You just finished a smashing new track and want to send it to a record label! But you don’t know how or you did it in the past but never got a reply. Here’s a guide to send the perfect demo submission in just six easy steps!

Step 1 – Selecting the Tracks

The first thing you want to be sure of is that the tracks are finished! Are they? Then pick a maximum of two of your best tracks. It’s very annoying for record labels when they receive a “Hi, this is my album and I want to release it on your label”. Chance of signing your album like that is about a million to one. Besides, if you send two tracks and the record label really loves them they are likely to ask you for more on their own, which is when you can send the other tracks you have lying around.

What to Do?

Select your two best tracks of the moment to send to the record label.

QUOTE TO MAKE YOUR DAY
Hi
my name is Andrew and I have three albums ready to be released!
I want to sign them with your record label and release them in a period of three months, one per month.
I would also like a budget of $15,000 – for getting remixes of all tracks on the albums.
Please reply a.s.a.p. with an offer for a contract as I have four other offers to consider.

Kind Regards,
Andrew.

Step 2 – Preparing for Sending

Time to prepare the tracks for sending them out. Make sure you send a full-length track at a considerable rate, preferably 320 kb/s but the absolute minimum is 192 kb/s. The “please-f&$k-off-level” of the A&R Manager rises incredibly fast when he receives a demo of 2 minutes, asks for more and ends up with a crappy Nintendo/Super Mario sounding tune.

What to Do?

Render your finished track as an MP3 in a minimum of 192 kb/s!

QUOTE TO MAKE YOUR DAY

Hey there,
Andrew again! Via the following link, you can download a 50-second preview of a new tune I started 45 minutes ago.
Please advise on how to continue on the track and attach a contract offer if you wish to sign it.

Thanks, Andrew.

P.S. the preview is in 60kb/s as the server it’s hosted on is my parents and hasn’t got that much space.

Step 3 – Uploading

The times that you had to send a CD with full biography and discography to a record label are far behind us. Nowadays, we use this little thing called the World Wide Web, you might be heard of it somewhere. All record labels have a general email address where you can send your demos. Believe it or not, this is how 99,9% of the tracks get signed nowadays. So, it’s time to upload the music to the internet. Feel free to place the files in a RAR or ZIP file which is secured with a password for safety. We don’t want our music shared on Torrent sites, P2P’s or one of the million music sharing forums.

As you might know, there is a million file sharing sites out there, like YouSendIt f.e., which are entirely free to use. Here’s the top three, from the labels’ perspective;

WeTransfer

(www.wetransfer.com)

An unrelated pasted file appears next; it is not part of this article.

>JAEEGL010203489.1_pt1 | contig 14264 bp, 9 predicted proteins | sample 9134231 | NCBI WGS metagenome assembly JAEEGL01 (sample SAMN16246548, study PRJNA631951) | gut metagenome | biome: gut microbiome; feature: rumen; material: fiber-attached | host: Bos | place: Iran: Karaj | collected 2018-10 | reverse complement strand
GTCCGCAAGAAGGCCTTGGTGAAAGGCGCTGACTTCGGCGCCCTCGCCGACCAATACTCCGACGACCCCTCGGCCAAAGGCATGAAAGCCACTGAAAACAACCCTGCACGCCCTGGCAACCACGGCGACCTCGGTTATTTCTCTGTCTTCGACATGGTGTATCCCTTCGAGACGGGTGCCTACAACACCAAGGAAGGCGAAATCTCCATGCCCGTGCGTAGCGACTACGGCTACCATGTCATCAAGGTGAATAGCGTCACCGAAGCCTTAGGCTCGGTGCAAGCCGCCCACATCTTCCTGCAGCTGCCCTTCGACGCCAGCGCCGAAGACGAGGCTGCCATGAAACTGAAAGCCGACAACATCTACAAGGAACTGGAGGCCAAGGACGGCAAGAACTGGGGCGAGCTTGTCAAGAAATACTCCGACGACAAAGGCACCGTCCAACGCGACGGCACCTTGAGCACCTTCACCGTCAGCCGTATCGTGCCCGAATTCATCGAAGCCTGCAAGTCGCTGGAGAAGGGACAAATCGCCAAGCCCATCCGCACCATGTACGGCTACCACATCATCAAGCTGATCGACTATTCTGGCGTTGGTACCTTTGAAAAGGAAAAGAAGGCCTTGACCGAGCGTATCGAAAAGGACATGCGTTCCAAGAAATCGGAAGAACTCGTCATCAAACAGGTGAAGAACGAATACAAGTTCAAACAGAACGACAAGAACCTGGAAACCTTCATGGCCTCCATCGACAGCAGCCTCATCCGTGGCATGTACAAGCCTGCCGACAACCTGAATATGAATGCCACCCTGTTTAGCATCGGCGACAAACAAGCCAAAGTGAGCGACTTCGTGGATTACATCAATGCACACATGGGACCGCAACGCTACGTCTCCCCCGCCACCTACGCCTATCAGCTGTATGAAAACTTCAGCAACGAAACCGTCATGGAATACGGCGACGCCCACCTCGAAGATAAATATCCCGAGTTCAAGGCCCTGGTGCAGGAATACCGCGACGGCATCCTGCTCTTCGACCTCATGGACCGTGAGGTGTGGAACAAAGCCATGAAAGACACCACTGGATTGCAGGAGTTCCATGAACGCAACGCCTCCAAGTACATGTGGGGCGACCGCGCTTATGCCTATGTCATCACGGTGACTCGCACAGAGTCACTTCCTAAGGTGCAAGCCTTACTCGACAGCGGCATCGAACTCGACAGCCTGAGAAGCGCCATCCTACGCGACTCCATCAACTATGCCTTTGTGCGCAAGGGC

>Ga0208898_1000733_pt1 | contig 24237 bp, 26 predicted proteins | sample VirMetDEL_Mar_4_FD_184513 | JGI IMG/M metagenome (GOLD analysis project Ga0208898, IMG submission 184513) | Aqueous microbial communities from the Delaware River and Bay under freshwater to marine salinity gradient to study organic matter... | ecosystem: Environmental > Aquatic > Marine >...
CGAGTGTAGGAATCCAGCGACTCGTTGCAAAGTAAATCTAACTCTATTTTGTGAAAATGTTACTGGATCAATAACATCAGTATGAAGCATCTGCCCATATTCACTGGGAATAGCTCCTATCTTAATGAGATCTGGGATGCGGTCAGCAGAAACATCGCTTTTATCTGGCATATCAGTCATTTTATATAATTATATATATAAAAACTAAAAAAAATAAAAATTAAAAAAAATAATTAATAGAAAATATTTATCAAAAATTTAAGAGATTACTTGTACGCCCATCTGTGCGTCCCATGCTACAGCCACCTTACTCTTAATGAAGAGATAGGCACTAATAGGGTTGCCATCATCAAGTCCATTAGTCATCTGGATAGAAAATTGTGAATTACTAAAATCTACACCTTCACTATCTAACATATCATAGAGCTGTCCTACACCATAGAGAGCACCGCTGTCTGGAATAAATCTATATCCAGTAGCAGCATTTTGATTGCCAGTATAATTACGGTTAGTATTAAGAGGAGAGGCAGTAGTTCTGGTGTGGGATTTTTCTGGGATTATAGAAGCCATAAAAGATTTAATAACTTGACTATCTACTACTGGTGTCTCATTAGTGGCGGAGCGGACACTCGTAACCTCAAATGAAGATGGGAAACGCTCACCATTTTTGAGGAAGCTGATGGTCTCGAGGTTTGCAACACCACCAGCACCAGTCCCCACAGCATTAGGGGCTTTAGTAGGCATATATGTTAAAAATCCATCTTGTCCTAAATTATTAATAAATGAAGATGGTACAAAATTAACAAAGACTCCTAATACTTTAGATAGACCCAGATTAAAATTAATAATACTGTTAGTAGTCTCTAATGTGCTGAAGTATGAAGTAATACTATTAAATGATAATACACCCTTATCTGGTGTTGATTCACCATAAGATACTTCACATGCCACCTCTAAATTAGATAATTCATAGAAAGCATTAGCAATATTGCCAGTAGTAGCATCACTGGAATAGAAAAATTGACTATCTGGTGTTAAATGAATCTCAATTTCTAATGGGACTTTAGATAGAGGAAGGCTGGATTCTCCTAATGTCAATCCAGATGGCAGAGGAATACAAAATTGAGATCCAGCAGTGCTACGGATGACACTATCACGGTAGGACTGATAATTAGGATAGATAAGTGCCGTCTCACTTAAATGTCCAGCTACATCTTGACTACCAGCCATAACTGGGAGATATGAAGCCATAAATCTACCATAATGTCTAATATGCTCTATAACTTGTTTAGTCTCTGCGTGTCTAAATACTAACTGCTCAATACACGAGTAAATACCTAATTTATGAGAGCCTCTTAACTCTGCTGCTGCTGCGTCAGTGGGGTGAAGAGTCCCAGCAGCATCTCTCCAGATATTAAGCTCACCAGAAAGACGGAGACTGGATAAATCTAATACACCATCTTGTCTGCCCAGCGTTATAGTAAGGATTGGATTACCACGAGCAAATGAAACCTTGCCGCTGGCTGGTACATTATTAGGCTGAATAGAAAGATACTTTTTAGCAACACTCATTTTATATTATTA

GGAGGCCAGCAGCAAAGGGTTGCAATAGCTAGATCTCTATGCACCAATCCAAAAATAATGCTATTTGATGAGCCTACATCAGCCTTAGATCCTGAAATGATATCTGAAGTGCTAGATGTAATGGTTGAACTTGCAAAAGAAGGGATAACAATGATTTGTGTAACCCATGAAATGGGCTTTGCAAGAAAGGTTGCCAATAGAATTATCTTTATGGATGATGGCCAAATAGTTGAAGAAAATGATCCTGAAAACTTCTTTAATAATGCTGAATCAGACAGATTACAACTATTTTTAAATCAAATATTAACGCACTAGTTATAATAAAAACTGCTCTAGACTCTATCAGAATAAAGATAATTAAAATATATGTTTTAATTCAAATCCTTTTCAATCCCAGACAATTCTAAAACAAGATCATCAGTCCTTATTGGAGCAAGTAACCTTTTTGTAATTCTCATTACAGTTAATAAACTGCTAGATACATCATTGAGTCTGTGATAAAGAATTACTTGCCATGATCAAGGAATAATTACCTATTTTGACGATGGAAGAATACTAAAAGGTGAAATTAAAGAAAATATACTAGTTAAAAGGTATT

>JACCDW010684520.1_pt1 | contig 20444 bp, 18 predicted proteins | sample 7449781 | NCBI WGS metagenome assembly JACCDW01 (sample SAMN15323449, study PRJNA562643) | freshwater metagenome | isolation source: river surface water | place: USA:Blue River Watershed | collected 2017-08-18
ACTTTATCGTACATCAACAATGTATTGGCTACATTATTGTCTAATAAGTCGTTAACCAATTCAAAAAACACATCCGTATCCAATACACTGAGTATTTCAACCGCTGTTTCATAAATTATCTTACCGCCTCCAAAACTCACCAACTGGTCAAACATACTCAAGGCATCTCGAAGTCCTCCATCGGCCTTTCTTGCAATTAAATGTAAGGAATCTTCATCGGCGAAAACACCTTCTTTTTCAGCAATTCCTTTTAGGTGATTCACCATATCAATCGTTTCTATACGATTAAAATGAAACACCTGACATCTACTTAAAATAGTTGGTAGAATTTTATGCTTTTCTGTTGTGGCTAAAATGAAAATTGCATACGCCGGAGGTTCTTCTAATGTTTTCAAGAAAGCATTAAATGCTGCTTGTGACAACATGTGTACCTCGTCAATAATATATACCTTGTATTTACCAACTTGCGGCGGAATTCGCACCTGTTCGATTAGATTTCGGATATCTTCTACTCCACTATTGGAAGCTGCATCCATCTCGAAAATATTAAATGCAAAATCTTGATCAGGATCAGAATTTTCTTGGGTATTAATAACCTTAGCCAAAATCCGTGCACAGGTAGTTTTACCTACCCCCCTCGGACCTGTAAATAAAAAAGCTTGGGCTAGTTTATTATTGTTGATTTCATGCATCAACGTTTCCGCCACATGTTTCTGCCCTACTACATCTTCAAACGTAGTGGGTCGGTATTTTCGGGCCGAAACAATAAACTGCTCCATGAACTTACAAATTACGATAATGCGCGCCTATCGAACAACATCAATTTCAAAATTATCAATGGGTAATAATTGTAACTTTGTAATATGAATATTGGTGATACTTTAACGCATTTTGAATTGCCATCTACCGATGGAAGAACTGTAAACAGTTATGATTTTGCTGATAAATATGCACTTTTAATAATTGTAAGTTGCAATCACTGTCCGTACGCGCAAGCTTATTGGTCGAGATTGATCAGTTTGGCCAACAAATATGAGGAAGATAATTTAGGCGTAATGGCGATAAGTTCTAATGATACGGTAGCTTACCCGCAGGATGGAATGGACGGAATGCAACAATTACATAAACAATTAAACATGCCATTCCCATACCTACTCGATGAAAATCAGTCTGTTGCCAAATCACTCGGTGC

The best of all file sharing websites
Good: leave files to 30+ days.

Important: Do not upload your track to your MySpace or Soundcloud account to use for demo submissions. Labels want the track to be exclusive and not online for several months!

What to Do?

Upload your finished 192kb/s MP3 to one of the above-mentioned file sharing sites.

QUOTE TO MAKE YOUR DAY

Hey man,
Please check my MySpace account at(….) and listen to the fourth track.
It’s been online since January and after 50,000 listens and great feedback.
I decided it could be released on your label.
Please send a contract to sign it.

Thanks, mate,
Andrew.

Step 4 – Picking the Right Record Label(s)

Ok, so the tracks have been picked, rendered and uploaded to the internet. Now it’s time to send it out, right? No, not yet! First, it’s important to consider which labels you’re going to send it to. No need for sending a hardcore track to a progressive label, or to send the latest electro floor filler to a lounge orientated label. So where do you send it to? Three tips to find the perfect label for your music;

Consider your own taste. Which labels do you love and would you love to release your music on?
Compare your track to other music already released. Does it match certain points of other tracks? Then it might be worth sending it to the label where that tune got released.
3. Consult other producers/musicians to find out which labels they find trustworthy and do their job well. There are way too many labels in the world that promise you all the gold in the world but never pay.
What to Do?

Find the perfect label for your music, pick a maximum of five labels to send the tracks to and continue with Step Five.

Step 5, Writing the Email

We’re nearly there! Just one step away from sending the demo. But, as you might expect, I saved the best for last. It’s time to write the email, but what on earth do you write to a record label? Most important thing is that you email each label individually! It’s highly irritating for each and every record label, who all want their music to be exclusive, to receive a mass email that was meant for Label A, mentions Label B and was sent to Labels A-Z. Get my point?

Alright, now what to write in that email? Basically, the structure of the email might look something similar to the format given below.

What to Do?

Write a friendly, easy to read email for the A&R Manager of the record label.